SEASIDE — Few companies come to the city asking to pay taxes.
But that’s what Airbnb did, presenting a voluntary agreement to collect thousands of dollars of lodging taxes on Seaside vacation rentals.
“Right now, unless the host is going to collect from the individual staying at the property individually, there’s really no other way to collect bed tax from Airbnb stays in Seaside,” said Jon Rahl, the city’s assistant general manager and tourism marketing director.
According to the agreement, City Manager Mark Winstanley said, Airbnb will act as agent for the properties they represent. Airbnb will send collections to the city — money previously untapped.
“Up until now they’ve kind of flown under the radar screen,” Winstanley said. “Now they’re saying they’re willing to identify themselves and that’s certainly advantageous to us.”
Collection would be aided by a short-term rental software program that would “help make sure Seaside is properly collecting lodging tax from those renting any housing unit as a short-term rental,” according to Rahl in a May staff report.
There are no costs for the agreement, Winstanley said. If short-term rental-tracking software is purchased, first-year setup would be $8,000 with a cost of $5,000 per year the following year.
“I believe the agreement with the city is OK,” City Attorney Dan Thiel said. “There’s money out there, a revenue stream, and I want this community to take advantage of it.”
Van Thiel said the city could opt out of the agreement by providing 90 days notice.
At a public hearing in May, Cynthia and Stephen Malkowski, husband-and-wife owners of the Arch Cape Inn and Retreat, called the Airbnb voluntary agreement a “red herring” that will give the company an unfair advantage over other hotel owners, and ultimately drain affordable long-term housing units to the vacation rental market.
The couple’s concerns led to a tabling of the discussion until Monday night’s reopening of the public hearing.
Terry Bichsel, owner of the Seaside Best Western Ocean View Resort and Rivertide Suites and a member of the Best Western International Board of Directors, urged councilors to delay a decision on the agreement.
“They (Airbnb) operate illegally in most jurisdictions and where they’ve been regulated is where they begin operating legally,” Bichsel said. “It’s a $30 billion company. It’s bigger than Hilton. It’s bigger than Marriott. It’s huge. This is not some little mom-and-pop organization.”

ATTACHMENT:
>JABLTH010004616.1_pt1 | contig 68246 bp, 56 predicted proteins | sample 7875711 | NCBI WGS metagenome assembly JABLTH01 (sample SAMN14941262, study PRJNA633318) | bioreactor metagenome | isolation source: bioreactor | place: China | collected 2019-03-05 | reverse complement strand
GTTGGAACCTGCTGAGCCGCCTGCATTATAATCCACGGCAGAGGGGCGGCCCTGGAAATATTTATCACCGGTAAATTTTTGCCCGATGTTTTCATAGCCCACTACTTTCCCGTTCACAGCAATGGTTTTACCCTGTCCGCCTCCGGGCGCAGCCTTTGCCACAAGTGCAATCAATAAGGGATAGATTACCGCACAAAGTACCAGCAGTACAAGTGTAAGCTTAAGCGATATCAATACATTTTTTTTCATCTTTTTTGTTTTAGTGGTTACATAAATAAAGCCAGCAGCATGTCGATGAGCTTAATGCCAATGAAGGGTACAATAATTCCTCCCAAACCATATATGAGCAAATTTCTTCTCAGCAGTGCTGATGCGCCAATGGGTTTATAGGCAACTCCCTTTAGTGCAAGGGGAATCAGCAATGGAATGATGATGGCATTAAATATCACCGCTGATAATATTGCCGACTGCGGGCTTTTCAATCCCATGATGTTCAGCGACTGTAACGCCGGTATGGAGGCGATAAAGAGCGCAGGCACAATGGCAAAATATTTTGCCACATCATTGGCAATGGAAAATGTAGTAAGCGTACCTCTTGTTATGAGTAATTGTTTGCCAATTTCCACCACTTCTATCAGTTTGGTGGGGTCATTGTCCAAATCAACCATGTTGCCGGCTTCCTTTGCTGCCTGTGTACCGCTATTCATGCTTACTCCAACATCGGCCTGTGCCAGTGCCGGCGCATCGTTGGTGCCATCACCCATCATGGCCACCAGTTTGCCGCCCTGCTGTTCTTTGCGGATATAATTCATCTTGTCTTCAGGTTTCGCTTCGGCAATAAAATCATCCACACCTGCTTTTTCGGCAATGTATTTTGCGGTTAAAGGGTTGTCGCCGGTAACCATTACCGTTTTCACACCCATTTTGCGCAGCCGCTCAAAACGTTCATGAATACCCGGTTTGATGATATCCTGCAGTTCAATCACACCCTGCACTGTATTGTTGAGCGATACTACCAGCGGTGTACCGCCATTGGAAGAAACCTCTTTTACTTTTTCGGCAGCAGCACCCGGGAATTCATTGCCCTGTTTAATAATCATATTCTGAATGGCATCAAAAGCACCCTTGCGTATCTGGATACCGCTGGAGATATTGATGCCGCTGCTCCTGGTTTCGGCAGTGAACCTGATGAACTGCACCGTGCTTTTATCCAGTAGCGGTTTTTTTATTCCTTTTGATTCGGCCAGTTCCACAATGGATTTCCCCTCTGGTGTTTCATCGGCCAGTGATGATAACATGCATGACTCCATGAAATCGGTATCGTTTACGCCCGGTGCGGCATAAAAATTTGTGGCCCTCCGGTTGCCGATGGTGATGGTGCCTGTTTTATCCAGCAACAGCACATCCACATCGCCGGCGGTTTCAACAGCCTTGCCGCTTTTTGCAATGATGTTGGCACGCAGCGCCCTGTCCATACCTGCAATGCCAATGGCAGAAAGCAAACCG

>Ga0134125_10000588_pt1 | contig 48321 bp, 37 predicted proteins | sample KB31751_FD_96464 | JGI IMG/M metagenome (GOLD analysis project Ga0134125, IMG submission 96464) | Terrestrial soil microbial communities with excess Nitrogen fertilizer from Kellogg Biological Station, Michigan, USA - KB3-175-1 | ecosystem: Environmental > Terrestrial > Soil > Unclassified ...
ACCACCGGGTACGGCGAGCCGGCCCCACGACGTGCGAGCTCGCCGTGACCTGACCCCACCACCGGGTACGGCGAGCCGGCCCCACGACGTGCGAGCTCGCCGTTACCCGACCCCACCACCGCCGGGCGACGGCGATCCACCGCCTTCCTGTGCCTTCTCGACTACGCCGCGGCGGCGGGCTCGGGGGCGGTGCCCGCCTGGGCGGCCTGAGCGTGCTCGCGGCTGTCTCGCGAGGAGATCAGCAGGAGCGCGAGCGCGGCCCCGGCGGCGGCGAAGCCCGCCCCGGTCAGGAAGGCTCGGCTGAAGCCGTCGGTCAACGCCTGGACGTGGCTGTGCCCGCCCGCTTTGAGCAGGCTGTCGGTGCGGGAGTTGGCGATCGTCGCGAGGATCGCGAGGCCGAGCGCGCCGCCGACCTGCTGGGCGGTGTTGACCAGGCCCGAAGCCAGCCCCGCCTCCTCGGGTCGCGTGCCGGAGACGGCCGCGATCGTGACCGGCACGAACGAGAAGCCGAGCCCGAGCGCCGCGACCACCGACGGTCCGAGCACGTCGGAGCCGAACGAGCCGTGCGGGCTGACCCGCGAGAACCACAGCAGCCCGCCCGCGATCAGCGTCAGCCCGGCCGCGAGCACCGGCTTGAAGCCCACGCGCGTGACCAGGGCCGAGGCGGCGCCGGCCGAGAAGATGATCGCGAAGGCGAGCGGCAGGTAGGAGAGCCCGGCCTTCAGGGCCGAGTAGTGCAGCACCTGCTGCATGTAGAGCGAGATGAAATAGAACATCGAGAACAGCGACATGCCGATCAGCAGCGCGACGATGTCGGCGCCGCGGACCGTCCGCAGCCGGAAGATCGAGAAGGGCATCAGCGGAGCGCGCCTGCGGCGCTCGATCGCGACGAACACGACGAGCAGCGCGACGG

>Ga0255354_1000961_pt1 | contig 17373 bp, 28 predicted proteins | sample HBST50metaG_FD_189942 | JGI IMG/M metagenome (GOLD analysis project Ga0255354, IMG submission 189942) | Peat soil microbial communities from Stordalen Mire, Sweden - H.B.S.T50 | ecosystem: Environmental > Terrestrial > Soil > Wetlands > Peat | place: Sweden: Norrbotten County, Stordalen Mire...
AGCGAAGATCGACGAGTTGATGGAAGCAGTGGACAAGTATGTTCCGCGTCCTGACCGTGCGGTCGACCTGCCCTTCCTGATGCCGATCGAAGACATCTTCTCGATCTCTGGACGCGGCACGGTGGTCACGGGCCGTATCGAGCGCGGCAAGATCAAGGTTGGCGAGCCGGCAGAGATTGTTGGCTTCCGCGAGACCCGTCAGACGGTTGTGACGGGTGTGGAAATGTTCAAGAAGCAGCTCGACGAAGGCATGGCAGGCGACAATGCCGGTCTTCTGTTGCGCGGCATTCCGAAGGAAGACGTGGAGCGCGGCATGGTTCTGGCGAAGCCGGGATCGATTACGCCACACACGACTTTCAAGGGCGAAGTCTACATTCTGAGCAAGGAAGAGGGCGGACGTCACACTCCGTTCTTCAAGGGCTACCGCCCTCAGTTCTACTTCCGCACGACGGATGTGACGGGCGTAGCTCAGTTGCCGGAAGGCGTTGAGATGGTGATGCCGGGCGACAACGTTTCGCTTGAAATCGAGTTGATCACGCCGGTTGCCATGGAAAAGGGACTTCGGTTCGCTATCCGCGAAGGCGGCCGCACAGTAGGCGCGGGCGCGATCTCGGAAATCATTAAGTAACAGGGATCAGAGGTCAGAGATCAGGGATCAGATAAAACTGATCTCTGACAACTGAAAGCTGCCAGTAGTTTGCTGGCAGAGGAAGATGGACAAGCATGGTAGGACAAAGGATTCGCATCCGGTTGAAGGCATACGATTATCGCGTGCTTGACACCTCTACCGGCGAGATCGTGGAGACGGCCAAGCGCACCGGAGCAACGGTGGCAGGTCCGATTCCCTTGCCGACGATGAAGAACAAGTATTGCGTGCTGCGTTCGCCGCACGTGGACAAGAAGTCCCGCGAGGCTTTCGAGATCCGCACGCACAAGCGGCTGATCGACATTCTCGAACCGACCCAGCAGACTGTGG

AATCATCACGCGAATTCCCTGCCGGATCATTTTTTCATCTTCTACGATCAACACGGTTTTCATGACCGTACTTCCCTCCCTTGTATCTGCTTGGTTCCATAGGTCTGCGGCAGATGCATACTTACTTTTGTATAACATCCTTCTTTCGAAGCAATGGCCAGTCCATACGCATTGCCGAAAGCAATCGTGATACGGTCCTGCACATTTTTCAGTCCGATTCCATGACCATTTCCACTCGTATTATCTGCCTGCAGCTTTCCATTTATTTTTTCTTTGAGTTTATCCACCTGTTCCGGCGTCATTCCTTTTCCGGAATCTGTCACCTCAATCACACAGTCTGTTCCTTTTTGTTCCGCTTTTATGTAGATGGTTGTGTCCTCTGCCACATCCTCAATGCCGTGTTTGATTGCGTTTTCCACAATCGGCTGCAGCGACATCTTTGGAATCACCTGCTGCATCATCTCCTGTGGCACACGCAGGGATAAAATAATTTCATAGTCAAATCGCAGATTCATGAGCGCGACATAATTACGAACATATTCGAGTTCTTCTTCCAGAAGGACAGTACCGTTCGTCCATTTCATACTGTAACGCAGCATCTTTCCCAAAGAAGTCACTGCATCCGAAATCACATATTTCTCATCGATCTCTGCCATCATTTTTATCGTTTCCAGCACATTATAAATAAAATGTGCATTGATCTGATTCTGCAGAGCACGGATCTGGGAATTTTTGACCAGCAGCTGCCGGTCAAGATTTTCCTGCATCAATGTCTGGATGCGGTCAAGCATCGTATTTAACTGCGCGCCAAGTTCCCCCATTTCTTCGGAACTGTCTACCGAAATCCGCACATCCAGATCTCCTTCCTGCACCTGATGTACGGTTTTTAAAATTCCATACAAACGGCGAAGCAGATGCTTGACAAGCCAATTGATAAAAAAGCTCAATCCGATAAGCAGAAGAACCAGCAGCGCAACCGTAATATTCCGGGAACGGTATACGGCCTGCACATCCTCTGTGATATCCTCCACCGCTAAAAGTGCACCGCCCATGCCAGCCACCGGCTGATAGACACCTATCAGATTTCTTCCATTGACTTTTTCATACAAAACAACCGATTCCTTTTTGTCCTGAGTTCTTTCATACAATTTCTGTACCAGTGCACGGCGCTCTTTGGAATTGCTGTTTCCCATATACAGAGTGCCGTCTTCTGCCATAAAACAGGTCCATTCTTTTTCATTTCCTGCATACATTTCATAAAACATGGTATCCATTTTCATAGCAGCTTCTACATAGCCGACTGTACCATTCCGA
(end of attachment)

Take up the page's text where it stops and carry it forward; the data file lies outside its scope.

Bichsel objected to terms of the agreement that would limit the city’s ability to audit Airbnb’s reporting for only one year out of four.
“That doesn’t make sense to me,” he said.
Bichsel said all rental properties — whether managed by Airbnb or others — should be required to register with the city in the same way as hotels, with the same degree of oversight and responsibility.
“I would just ask that we have a level playing field and make sure that Airbnb is treated the same way as the hotel requirements, whether it’s requirements for safety, accessibility or collection of rents,” Bichsel said.
He asked councilors to look at things “long term, not short term.”
“I’d encourage you not to sign this tonight,” Bichsel said. “Spend a little more time to get it right.”
City Councilor Tom Horning said the issue could provide an opportunity to lay out goals for affordable housing and the impacts of Airbnb and other vacation rental companies. According to one study, in Venice, California, rents rose 12 percent due to a shortage of housing caused by a surge of Airbnb rentals, Horning said.
“It expels a lot of people from their homes,” he said. “People are choosing to evict in exchange for higher-paying vacation rentals. I think we need to explore this and see where this trend is going.”
Along with Horning, Councilor Tita Montero urged postponement of the decision until more data on the impacts of rentals can be collected. “I think there a lot of policy considerations that we need to talk out,” Montero said. “What all will they find in the community that we don’t know about?”
But postponing the vote could lead to lost revenue, Councilor Steve Wright said.
The ability to terminate the contract within 90 days swayed Councilors Randy Frank and Dana Phillips to vote for the agreement. They were joined by Wright and Mayor Jay Barber in the 4-2 adoption.
Collections begin in July. Airbnb will not be liable or required to produce any personally identifiable information relating to any host or guest regarding any booking transaction. As discussed by councilors, Seaside or Airbnb may provide 90 days written notification for termination of the agreement.
“I am frankly stunned by the actions of the Seaside City Council in voting to sign a contract with Airbnb that creates a double preferential standard for Airbnb, one that greatly discriminates against local law-abiding businesses and continues to exacerbate our housing crisis,” Cynthia Malkowski said in a statement after the meeting.
Laura Spanjian, Airbnb public policy director for the Northwest, said 140 active Airbnb hosts in Seaside welcomed 14,000 guests over the past year, with the typical host renting their home for two nights a month.
In Cannon Beach, 30 active hosts welcomed 6,000 guests over the past year, with the typical host renting their home for fewer than 30 nights a year. In Astoria, 50 active hosts welcomed 6,000 guests over the past year, with 80 percent of hosts renting their home for fewer than 90 nights a year, Spanjian said.
Portland and Lane County have signed similar lodging tax collection agreements with Airbnb.